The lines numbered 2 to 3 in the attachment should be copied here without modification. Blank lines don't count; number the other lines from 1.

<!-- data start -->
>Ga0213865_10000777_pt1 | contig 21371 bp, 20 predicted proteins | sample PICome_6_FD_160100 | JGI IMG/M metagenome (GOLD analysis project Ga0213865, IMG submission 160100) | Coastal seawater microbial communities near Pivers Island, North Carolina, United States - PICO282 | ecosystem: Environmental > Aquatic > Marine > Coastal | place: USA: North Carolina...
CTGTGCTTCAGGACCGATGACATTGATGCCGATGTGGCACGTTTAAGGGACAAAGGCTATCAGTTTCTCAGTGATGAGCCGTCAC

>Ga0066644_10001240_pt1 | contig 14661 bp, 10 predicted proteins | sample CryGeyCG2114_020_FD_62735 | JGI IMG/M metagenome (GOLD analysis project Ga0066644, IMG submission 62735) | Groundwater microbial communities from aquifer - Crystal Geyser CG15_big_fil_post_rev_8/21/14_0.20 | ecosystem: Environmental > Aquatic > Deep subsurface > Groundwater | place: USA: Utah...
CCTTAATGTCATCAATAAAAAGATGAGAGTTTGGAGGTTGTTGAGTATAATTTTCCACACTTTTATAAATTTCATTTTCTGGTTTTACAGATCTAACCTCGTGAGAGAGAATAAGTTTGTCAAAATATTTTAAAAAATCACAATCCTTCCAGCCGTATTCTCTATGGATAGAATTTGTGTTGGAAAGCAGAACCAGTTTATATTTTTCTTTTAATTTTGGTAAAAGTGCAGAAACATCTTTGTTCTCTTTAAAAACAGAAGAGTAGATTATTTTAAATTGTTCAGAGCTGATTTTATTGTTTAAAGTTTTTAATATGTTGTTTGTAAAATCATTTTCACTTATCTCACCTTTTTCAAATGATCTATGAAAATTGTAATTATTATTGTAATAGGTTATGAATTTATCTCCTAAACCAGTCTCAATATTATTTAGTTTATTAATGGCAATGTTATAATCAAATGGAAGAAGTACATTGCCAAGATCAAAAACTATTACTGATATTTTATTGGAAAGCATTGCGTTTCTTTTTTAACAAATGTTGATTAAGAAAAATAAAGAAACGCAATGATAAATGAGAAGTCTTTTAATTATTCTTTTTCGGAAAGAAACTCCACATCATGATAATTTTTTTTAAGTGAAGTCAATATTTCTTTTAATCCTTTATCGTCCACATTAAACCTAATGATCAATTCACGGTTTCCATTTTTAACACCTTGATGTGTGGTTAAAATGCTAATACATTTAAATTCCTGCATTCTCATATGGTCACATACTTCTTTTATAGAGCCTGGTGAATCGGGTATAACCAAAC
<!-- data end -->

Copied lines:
CTGTGCTTCAGGACCGATGACATTGATGCCGATGTGGCACGTTTAAGGGACAAAGGCTATCAGTTTCTCAGTGATGAGCCGTCAC

>Ga0066644_10001240_pt1 | contig 14661 bp, 10 predicted proteins | sample CryGeyCG2114_020_FD_62735 | JGI IMG/M metagenome (GOLD analysis project Ga0066644, IMG submission 62735) | Groundwater microbial communities from aquifer - Crystal Geyser CG15_big_fil_post_rev_8/21/14_0.20 | ecosystem: Environmental > Aquatic > Deep subsurface > Groundwater | place: USA: Utah...